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The coronavirus disease 2019 (COVID-19) pandemic has led to more than 956 000 hospitalizations in the United States as of February 5, 2021,1 bringing hospital systems close to exhausting available critical care resources during surges in infection rates. In an attempt to ensure the fair allocation of scarce resources, hospital systems have developed crisis standards of care (CSC) guidelines. Health equity experts have raised concerns that indiscriminate implementation of these guidelines will exacerbate racial and ability-based inequities that have plagued our current health care system. In their study, Gershengorn et al2 sought to determine whether the application of proposed CSC guidelines during a surge of COVID-19 cases at 2 urban hospitals in Miami, Florida, would be associated with an unanticipated increase in resource allocation disparities across race and ethnicity. Reviewing 5613 patient-days of data from 1127 patients who required or were at risk of requiring mechanical ventilation during admission at their hospitals, they found no association of race or ethnicity with the priority scores that guided their CSC resource allocation policy.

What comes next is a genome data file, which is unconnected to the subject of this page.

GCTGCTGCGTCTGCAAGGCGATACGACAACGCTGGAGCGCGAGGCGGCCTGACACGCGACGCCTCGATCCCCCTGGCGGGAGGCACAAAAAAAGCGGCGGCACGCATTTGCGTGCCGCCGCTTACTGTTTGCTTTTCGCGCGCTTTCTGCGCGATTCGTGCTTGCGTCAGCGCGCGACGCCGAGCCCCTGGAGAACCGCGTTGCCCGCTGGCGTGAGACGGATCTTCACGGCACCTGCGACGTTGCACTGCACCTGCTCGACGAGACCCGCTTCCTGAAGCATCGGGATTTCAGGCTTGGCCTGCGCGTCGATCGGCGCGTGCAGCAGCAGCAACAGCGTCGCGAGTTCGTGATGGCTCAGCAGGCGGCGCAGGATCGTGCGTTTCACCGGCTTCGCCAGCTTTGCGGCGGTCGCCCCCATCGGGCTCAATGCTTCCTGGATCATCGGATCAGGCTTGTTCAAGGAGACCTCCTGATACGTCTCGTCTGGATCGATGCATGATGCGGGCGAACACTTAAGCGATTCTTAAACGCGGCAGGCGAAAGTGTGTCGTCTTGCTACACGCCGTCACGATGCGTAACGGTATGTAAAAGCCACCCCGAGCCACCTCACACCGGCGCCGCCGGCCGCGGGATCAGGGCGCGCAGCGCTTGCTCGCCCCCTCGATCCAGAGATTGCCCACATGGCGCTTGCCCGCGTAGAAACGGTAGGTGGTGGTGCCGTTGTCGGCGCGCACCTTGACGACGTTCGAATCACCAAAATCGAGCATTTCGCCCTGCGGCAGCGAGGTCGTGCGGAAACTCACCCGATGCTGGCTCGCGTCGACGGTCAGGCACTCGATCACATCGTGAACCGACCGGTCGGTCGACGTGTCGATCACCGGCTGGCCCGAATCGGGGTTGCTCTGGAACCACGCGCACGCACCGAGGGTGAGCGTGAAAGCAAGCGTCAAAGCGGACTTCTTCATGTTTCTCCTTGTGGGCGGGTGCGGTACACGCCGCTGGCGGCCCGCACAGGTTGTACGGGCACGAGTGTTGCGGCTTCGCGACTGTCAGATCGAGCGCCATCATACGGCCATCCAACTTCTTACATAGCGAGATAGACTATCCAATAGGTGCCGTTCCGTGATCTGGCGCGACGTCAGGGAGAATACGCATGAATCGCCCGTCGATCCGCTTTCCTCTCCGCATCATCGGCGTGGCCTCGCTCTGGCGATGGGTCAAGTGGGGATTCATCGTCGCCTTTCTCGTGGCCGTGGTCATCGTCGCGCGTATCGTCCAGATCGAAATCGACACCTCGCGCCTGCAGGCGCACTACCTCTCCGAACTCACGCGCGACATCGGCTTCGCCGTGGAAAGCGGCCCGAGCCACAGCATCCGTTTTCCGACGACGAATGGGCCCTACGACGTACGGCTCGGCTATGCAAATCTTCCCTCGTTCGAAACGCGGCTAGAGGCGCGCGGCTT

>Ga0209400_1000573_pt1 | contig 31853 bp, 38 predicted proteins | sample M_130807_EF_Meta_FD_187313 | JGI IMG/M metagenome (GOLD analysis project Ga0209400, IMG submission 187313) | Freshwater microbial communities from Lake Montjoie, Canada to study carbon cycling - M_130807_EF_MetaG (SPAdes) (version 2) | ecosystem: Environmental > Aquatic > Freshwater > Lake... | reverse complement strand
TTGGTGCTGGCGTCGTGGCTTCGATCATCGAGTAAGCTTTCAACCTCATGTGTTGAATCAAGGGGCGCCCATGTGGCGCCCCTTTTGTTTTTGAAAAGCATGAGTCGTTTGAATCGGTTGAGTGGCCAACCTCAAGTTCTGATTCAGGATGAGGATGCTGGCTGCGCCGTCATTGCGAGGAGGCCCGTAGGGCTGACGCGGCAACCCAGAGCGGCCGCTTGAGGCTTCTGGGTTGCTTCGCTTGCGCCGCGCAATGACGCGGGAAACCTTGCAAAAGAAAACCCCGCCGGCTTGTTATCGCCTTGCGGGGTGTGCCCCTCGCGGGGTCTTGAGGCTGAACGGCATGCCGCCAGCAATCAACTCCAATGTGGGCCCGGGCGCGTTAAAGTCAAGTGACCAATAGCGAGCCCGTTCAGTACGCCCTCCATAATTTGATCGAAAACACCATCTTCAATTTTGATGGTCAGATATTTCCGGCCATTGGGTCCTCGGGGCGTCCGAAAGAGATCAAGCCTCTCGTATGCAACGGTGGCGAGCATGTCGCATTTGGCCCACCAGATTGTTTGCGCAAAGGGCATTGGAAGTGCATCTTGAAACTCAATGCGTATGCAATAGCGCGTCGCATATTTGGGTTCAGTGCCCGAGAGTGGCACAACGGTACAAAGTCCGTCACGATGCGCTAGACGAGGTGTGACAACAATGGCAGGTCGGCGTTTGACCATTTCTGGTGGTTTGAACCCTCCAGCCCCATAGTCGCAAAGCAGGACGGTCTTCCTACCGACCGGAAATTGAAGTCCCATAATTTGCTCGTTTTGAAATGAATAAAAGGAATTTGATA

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Published: March 19, 2021. doi:10.1001/jamanetworkopen.2021.4527
Open Access: This is an open access article distributed under the terms of the CC-BY License. © 2021 Cleveland Manchanda EC et al. JAMA Network Open.
Corresponding Author: Emily C. Cleveland Manchanda, MD, MPH, Department of Emergency Medicine, Boston Medical Center, 800 Harrison Ave, BCD Bldg, First Floor, Boston, MA 02118 (firstname.lastname@example.org).
Conflict of Interest Disclosures: Dr Rodriguez reported having served on the Biden/Harris coronavirus disease 2019 advisory board. No other disclosures reported.
Additional Contributions: We are grateful to the many researchers, ethicists, clinicians, and advocates who have dedicated their energy to ensuring that crisis standards of care equitably safeguard our health system’s resources.
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